Day 1 starts with a tough climb over 13 km. This is a gradual incline but it’s not very steep. There are a couple of shelters to stop over, at on the way. We were quite aware of all the things that are waiting for us ahead since the driver of Epic Cycle Adventures (Paul) explained to us in detail all the “hazards” – steep slopes, places with no reception, and where to seek shelters as well.
After the 11 km mark, there’s a turn for a walking track to the top of Mount Pureora. It usually takes 1.5 hrs return. On a clear day, you will enjoy the views of Mt Ruapehu, Mt Ngauruhoe, Mt Tongariro, and Mt Taranaki. We didn’t do that because it was cloudy and a bit rainy. In fact, there were quite a few clearings along the trail itself from where views could be observed.
After the highest point of 971 m, we experienced great relief as the trail started going down. Actually, to me, the toughest kilometers were 11 to 12. Kilometers 12 to 13 were mostly flat and the forest was truly amazing. That was the best part of the trail for me!
The first suspension bridge (Bog Inn Bridge) is at the 22 km mark, Orauwaka Bridge is a bit further, and that’s where the fun begins! Bridges are the coolest part of this trail! They are so massive and scary. Somewhere around this bridge, that’s where bikers usually have lunch as it’s right in the middle of the first-day ride.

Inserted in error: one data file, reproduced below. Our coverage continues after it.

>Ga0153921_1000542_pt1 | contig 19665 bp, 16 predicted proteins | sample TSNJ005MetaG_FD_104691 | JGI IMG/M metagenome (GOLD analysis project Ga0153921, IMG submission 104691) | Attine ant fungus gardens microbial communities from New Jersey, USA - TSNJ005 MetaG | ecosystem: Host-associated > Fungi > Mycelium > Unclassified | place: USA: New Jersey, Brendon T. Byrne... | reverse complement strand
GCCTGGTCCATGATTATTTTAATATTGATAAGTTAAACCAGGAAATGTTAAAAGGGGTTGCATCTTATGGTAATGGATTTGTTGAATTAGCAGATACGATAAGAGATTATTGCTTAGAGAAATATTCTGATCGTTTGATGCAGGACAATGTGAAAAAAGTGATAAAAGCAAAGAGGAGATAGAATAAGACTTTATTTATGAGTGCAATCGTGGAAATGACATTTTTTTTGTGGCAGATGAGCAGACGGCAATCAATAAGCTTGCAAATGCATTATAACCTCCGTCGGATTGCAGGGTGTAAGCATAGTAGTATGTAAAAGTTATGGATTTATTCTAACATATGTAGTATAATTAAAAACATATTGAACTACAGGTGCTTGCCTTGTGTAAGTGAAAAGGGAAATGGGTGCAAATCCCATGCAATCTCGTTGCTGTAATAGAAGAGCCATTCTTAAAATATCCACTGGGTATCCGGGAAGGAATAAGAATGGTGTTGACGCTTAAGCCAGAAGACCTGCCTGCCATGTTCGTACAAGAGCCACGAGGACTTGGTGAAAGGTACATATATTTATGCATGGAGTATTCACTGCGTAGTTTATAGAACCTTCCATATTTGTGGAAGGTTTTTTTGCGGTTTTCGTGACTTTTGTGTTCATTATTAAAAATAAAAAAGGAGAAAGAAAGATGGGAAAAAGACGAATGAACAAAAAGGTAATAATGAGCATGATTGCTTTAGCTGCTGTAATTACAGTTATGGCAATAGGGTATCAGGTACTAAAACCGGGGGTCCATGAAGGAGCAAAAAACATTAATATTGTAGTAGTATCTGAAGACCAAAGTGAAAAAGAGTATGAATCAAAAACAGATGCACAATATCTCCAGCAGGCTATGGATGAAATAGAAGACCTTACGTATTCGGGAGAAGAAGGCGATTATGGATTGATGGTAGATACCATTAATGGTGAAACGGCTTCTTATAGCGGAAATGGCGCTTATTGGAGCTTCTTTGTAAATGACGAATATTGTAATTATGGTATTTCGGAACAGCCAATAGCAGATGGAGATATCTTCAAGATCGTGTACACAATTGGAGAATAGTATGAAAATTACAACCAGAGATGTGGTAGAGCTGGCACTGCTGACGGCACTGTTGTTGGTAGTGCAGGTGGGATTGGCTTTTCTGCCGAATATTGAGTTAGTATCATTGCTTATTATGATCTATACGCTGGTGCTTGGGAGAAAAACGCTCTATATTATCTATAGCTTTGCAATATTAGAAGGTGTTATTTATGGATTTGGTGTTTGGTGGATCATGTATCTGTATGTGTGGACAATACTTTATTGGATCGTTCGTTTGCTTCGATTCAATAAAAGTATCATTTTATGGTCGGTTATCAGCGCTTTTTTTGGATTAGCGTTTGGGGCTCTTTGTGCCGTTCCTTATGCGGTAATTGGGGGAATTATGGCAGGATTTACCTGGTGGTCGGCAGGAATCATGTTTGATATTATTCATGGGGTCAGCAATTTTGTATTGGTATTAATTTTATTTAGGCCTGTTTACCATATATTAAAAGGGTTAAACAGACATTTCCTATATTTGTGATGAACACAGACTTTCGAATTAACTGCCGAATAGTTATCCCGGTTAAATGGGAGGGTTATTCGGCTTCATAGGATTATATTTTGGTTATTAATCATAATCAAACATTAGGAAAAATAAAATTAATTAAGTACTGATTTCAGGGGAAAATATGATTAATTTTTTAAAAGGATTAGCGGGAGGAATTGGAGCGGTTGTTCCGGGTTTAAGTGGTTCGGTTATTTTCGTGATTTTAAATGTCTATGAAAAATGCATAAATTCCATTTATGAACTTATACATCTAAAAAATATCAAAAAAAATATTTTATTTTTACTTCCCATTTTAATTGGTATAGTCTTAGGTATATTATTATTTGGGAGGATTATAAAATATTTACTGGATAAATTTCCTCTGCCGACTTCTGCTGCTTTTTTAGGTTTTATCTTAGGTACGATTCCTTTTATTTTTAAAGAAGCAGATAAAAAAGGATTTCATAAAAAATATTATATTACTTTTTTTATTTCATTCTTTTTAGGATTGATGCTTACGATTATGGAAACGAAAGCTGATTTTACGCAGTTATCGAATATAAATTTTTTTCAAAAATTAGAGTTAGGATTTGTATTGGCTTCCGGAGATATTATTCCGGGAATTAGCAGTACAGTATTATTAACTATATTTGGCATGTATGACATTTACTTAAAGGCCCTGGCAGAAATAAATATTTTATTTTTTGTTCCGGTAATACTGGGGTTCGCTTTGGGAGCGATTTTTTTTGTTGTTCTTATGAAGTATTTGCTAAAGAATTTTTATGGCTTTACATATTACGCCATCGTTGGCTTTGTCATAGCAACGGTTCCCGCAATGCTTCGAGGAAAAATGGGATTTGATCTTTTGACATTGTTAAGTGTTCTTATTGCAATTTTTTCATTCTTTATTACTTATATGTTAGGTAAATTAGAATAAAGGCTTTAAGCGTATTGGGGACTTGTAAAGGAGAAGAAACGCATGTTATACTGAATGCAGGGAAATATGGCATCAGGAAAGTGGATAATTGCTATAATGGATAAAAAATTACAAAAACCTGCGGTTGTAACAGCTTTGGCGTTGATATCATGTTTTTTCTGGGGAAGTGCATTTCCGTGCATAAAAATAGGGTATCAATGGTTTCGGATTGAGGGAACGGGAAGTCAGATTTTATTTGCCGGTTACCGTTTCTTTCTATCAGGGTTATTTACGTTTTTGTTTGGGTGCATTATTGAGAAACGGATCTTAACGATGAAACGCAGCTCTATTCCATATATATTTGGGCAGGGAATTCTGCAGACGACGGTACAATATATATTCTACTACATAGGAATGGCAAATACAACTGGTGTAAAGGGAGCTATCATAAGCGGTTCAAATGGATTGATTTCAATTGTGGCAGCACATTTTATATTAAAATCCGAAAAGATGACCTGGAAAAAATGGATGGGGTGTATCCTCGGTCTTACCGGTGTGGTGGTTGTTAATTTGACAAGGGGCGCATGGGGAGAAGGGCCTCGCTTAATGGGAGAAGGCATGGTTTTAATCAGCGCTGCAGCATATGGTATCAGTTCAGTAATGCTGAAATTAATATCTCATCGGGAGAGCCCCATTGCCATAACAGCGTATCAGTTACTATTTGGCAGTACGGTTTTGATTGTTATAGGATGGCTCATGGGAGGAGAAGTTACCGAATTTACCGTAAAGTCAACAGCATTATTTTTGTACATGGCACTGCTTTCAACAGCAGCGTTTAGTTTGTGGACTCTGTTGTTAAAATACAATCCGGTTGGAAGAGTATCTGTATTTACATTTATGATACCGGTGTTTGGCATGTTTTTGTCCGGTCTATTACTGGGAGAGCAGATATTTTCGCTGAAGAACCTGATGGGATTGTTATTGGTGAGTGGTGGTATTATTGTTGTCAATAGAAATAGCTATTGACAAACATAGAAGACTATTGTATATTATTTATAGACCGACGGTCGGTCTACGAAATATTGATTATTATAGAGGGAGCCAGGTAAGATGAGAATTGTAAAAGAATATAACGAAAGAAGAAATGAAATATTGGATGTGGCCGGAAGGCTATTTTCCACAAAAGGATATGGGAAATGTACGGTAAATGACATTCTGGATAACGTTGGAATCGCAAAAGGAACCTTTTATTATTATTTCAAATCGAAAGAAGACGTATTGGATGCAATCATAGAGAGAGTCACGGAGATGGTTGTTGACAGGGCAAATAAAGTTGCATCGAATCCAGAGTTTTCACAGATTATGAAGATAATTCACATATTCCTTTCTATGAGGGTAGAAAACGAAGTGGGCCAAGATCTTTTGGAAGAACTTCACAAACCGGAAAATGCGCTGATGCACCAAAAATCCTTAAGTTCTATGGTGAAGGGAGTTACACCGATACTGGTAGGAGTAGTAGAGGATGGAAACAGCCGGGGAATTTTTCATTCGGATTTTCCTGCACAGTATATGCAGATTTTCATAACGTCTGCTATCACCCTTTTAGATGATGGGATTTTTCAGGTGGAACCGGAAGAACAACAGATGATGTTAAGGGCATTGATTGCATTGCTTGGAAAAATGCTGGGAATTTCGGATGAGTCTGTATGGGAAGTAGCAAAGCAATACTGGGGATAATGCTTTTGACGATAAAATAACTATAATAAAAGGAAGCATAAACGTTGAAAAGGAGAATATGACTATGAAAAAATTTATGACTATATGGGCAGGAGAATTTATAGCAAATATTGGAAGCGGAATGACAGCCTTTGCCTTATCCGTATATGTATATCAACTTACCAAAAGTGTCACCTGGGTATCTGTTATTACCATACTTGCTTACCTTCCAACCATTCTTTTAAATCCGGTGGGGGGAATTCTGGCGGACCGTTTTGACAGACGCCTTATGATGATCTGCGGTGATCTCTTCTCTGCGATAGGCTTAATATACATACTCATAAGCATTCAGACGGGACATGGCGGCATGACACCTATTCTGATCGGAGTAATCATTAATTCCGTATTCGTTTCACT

The Timber Trail keeps going downhill with a couple of steepish ups and downs. A few kilometers after Harrisons Creek (26-27 km), it slowly comes out of the forest and keeps going on the driving gravel road, then goes back into the forest and back to the road again. This is a very smooth and pleasant ride. Piropiro campsite is at 39 km mark, it is a great spot with lots of spaces. In fact, when we were there it was almost empty.
Day 2 starts with an impressive Maramataha Bridge at 44 km – the longest and highest bridge of the trail (141 m long and 53 m high).
After that, there’s a decent climb up with quite a few canyons in the dense forest. Though the bush does not look as magical as it was around the highest point.
Then the route follows Ongarue Tramway with a few Historic Camps and information points on the way. The Timber Trail is a very important area and it’s full of history!
The next great bridge is Mangatukutuku Bridge (69 km). After the bridge, the fun ride downhill is following the gorge with impressive views.
Then it keeps sloping in the forest and finally comes out to the farmlands towards the end of the trail. This final part of the ride is fast, smooth, and boosted with some great views of the gorge.
A very cool little tunnel expects at 74 km (Ongarue Spiral). A torch would be handy in there. The Timber Trail ends at Ongarue car park at the 83 km mark.
At the moment, there are 3 accommodation options:
We opted for Option #3, and it was a great choice because that’s all you need during this remote ride in nature.
The weather can get very unpredictable in this part of New Zealand. As mountain weather changes quickly, a rain forecast doesn’t mean that it will be rainy all day. On the other hand, even a sunny day can have quite a few drops of rain. It’s always good to have some good rain and sun gear for any occasion.
The Timber Trail is one of those rides that anyone would love to do again. It is truly epic and incredible, and it is accessible to bikers of any level.